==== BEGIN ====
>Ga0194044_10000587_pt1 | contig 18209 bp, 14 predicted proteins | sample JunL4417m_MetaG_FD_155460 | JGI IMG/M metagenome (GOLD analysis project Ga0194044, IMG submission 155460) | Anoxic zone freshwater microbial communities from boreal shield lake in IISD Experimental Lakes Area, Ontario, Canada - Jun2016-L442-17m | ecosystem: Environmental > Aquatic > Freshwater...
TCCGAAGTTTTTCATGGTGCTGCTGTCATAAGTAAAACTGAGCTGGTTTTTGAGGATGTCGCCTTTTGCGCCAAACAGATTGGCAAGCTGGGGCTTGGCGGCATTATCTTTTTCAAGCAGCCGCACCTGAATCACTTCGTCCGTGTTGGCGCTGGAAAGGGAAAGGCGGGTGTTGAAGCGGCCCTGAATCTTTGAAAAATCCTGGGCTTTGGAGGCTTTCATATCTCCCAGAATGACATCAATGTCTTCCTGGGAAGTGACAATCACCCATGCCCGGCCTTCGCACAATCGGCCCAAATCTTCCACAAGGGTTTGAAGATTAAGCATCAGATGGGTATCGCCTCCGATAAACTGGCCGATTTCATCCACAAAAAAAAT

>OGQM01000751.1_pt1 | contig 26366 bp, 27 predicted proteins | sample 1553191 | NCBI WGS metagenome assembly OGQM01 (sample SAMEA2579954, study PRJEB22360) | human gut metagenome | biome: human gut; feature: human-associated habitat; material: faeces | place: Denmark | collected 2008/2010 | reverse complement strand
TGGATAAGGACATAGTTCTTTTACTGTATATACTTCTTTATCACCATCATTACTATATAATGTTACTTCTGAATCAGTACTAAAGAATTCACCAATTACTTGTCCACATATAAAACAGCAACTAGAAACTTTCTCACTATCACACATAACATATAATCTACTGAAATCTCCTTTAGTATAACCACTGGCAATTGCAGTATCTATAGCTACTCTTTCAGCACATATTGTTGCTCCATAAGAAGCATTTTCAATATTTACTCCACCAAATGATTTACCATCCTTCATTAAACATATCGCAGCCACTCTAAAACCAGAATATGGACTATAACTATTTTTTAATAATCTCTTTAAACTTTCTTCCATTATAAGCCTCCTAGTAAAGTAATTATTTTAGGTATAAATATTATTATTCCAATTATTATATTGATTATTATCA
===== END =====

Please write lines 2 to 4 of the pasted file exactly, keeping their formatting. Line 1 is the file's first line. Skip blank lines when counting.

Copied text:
TCCGAAGTTTTTCATGGTGCTGCTGTCATAAGTAAAACTGAGCTGGTTTTTGAGGATGTCGCCTTTTGCGCCAAACAGATTGGCAAGCTGGGGCTTGGCGGCATTATCTTTTTCAAGCAGCCGCACCTGAATCACTTCGTCCGTGTTGGCGCTGGAAAGGGAAAGGCGGGTGTTGAAGCGGCCCTGAATCTTTGAAAAATCCTGGGCTTTGGAGGCTTTCATATCTCCCAGAATGACATCAATGTCTTCCTGGGAAGTGACAATCACCCATGCCCGGCCTTCGCACAATCGGCCCAAATCTTCCACAAGGGTTTGAAGATTAAGCATCAGATGGGTATCGCCTCCGATAAACTGGCCGATTTCATCCACAAAAAAAAT

>OGQM01000751.1_pt1 | contig 26366 bp, 27 predicted proteins | sample 1553191 | NCBI WGS metagenome assembly OGQM01 (sample SAMEA2579954, study PRJEB22360) | human gut metagenome | biome: human gut; feature: human-associated habitat; material: faeces | place: Denmark | collected 2008/2010 | reverse complement strand
TGGATAAGGACATAGTTCTTTTACTGTATATACTTCTTTATCACCATCATTACTATATAATGTTACTTCTGAATCAGTACTAAAGAATTCACCAATTACTTGTCCACATATAAAACAGCAACTAGAAACTTTCTCACTATCACACATAACATATAATCTACTGAAATCTCCTTTAGTATAACCACTGGCAATTGCAGTATCTATAGCTACTCTTTCAGCACATATTGTTGCTCCATAAGAAGCATTTTCAATATTTACTCCACCAAATGATTTACCATCCTTCATTAAACATATCGCAGCCACTCTAAAACCAGAATATGGACTATAACTATTTTTTAATAATCTCTTTAAACTTTCTTCCATTATAAGCCTCCTAGTAAAGTAATTATTTTAGGTATAAATATTATTATTCCAATTATTATATTGATTATTATCA